Mechanisms of Choroidal Blood Flow Changes During Dark/Light Transitions
There is evidence from a variety of animal studies that choroidal blood flow is under neural control. By contrast, only little information is available from human studies. Recent results indicate that a light/dark transition is associated with a short lasting reduction in choroidal blood flow. We have shown that during unilateral dark/light transition both eyes react with choroidal vasoconstriction strongly indicating a neural mechanism.
The present studies investigate this possibility by using pharmacological interventions. The pharmacological agents tested include a nitric oxide synthase inhibitor, an alpha-receptor agonist (as a control substance for the blood pressure increasing nitric oxide synthase inhibitor), a muscarinic receptor blocker, and a non-specific beta-blocker. These drugs were chosen on the basis of previous animal experiments, as the systems, which are specifically influenced by these substances, are likely involved in neural control of choroidal blood flow.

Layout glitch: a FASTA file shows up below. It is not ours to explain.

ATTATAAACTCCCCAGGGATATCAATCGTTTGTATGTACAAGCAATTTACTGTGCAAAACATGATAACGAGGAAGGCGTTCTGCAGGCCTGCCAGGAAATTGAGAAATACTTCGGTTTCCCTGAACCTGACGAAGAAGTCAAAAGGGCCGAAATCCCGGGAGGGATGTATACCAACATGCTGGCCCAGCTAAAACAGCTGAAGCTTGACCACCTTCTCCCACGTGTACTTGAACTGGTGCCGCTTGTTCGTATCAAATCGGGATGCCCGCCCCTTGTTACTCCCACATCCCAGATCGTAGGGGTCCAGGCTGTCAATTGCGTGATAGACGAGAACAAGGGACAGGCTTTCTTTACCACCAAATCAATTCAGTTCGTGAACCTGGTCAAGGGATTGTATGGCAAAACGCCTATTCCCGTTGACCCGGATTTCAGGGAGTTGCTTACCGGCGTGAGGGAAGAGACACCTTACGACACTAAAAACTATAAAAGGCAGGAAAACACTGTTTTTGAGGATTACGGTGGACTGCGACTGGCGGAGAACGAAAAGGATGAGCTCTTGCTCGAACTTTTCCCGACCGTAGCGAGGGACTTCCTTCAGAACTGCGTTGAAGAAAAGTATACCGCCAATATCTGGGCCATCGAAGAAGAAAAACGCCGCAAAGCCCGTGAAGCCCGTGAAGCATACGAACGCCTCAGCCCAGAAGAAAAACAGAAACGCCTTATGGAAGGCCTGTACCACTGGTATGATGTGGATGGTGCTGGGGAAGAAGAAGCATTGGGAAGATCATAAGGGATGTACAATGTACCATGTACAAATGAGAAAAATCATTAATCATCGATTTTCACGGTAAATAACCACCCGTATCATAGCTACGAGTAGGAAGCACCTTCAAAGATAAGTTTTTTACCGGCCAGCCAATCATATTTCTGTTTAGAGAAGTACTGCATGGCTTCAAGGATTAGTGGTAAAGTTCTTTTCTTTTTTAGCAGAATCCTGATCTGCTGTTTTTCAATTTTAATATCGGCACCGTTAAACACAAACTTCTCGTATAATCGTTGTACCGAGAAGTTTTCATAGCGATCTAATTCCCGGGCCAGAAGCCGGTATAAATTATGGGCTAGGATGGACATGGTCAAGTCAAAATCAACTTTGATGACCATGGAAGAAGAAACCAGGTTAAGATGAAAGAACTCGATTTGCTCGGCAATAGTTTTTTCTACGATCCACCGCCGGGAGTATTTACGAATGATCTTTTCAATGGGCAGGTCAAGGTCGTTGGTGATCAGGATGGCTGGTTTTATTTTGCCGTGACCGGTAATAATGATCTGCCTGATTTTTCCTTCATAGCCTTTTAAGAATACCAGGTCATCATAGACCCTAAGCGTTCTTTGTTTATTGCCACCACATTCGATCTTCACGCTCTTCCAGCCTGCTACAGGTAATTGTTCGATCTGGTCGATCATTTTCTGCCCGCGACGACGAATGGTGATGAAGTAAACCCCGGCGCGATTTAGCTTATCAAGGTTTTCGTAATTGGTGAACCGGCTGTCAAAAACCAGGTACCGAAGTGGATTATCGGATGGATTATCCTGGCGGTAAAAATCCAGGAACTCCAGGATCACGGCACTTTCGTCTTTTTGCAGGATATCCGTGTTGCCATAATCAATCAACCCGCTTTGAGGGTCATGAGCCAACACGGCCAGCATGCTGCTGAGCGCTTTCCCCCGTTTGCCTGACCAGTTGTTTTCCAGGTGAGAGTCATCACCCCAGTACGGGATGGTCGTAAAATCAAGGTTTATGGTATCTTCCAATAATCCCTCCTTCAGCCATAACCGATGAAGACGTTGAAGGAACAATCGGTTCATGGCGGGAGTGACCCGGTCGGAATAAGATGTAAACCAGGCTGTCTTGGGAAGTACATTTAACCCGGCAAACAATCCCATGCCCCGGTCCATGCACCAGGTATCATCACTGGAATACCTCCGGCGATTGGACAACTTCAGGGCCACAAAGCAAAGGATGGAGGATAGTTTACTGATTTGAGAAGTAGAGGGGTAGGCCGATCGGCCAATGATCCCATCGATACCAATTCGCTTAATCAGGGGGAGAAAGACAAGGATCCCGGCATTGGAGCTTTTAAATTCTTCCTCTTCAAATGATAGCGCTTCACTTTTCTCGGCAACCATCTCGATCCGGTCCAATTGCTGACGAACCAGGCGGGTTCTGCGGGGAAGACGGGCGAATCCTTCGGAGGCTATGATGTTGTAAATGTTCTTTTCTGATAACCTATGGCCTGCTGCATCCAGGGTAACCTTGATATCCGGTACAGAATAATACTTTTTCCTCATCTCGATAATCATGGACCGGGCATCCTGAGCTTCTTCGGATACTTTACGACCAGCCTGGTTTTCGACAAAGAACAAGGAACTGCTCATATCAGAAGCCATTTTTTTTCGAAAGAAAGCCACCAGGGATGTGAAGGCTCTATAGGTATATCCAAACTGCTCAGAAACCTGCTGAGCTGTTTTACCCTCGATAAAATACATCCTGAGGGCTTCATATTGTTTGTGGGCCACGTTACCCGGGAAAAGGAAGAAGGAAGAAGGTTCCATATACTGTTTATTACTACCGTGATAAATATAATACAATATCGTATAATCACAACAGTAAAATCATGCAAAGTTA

|Regional Blood Flow Ocular Physiology||Drug: Phenylephrine Drug: NG-Monomethyl-L-Arginine Drug: Propanolol Drug: Atropine||Phase 2|
|Study Design:||Allocation: Randomized
Intervention Model: Crossover Assignment
Primary Purpose: Treatment
|Official Title:||Mechanisms of Choroidal Blood Flow Changes During Dark/Light Transitions|
Please refer to this study by its ClinicalTrials.gov identifier: NCT00431392
|Department of Clinical Pharmacology, Medical University of Vienna|
|Vienna, Austria, 1090|
|Principal Investigator:||Michael Wolzt, MD||Department of Clinical Pharmacology, Medical University of Vienna|